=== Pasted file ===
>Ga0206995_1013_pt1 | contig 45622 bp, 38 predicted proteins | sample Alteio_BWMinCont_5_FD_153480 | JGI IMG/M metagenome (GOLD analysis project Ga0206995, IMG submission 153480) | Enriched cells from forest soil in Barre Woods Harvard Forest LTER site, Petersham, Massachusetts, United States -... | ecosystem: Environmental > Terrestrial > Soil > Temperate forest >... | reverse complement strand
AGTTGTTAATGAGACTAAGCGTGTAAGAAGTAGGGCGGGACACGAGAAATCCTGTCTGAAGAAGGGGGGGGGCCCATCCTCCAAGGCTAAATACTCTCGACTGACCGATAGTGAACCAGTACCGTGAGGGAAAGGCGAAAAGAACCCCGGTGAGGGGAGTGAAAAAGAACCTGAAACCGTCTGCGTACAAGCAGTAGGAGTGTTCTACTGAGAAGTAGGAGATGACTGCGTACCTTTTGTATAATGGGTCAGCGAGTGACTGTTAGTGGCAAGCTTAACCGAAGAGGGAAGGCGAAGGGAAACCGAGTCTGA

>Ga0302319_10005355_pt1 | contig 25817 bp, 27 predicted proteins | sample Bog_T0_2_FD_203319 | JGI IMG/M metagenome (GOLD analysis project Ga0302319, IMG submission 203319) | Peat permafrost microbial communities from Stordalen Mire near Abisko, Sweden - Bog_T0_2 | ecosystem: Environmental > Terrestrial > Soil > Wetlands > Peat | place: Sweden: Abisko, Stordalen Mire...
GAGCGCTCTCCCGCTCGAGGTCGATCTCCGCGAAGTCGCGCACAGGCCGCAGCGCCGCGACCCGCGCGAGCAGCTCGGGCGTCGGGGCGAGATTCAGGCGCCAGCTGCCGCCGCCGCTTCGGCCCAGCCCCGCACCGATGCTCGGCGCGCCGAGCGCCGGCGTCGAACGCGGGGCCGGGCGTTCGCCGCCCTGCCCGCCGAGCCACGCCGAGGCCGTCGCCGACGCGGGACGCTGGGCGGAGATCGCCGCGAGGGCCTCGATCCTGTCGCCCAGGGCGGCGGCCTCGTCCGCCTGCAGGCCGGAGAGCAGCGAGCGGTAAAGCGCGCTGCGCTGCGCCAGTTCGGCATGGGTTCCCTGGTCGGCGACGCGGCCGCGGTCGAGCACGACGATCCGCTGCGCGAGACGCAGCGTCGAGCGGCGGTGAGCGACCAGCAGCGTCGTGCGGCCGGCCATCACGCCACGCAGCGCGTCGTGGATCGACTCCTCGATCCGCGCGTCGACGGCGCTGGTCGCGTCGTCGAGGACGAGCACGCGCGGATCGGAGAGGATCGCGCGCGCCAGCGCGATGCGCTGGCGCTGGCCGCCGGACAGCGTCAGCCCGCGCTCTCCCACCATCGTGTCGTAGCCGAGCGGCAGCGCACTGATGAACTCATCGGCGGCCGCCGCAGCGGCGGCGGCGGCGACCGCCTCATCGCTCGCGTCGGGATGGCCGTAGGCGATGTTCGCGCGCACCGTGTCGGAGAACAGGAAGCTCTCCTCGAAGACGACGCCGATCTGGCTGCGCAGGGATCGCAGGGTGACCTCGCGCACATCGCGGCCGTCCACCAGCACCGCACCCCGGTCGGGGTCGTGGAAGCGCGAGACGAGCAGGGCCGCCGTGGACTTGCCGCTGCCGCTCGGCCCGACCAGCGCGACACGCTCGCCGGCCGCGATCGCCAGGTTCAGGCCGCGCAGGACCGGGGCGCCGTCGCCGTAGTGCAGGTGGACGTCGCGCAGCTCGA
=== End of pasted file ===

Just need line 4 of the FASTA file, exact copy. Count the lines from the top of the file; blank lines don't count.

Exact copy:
GAGCGCTCTCCCGCTCGAGGTCGATCTCCGCGAAGTCGCGCACAGGCCGCAGCGCCGCGACCCGCGCGAGCAGCTCGGGCGTCGGGGCGAGATTCAGGCGCCAGCTGCCGCCGCCGCTTCGGCCCAGCCCCGCACCGATGCTCGGCGCGCCGAGCGCCGGCGTCGAACGCGGGGCCGGGCGTTCGCCGCCCTGCCCGCCGAGCCACGCCGAGGCCGTCGCCGACGCGGGACGCTGGGCGGAGATCGCCGCGAGGGCCTCGATCCTGTCGCCCAGGGCGGCGGCCTCGTCCGCCTGCAGGCCGGAGAGCAGCGAGCGGTAAAGCGCGCTGCGCTGCGCCAGTTCGGCATGGGTTCCCTGGTCGGCGACGCGGCCGCGGTCGAGCACGACGATCCGCTGCGCGAGACGCAGCGTCGAGCGGCGGTGAGCGACCAGCAGCGTCGTGCGGCCGGCCATCACGCCACGCAGCGCGTCGTGGATCGACTCCTCGATCCGCGCGTCGACGGCGCTGGTCGCGTCGTCGAGGACGAGCACGCGCGGATCGGAGAGGATCGCGCGCGCCAGCGCGATGCGCTGGCGCTGGCCGCCGGACAGCGTCAGCCCGCGCTCTCCCACCATCGTGTCGTAGCCGAGCGGCAGCGCACTGATGAACTCATCGGCGGCCGCCGCAGCGGCGGCGGCGGCGACCGCCTCATCGCTCGCGTCGGGATGGCCGTAGGCGATGTTCGCGCGCACCGTGTCGGAGAACAGGAAGCTCTCCTCGAAGACGACGCCGATCTGGCTGCGCAGGGATCGCAGGGTGACCTCGCGCACATCGCGGCCGTCCACCAGCACCGCACCCCGGTCGGGGTCGTGGAAGCGCGAGACGAGCAGGGCCGCCGTGGACTTGCCGCTGCCGCTCGGCCCGACCAGCGCGACACGCTCGCCGGCCGCGATCGCCAGGTTCAGGCCGCGCAGGACCGGGGCGCCGTCGCCGTAGTGCAGGTGGACGTCGCGCAGCTCGA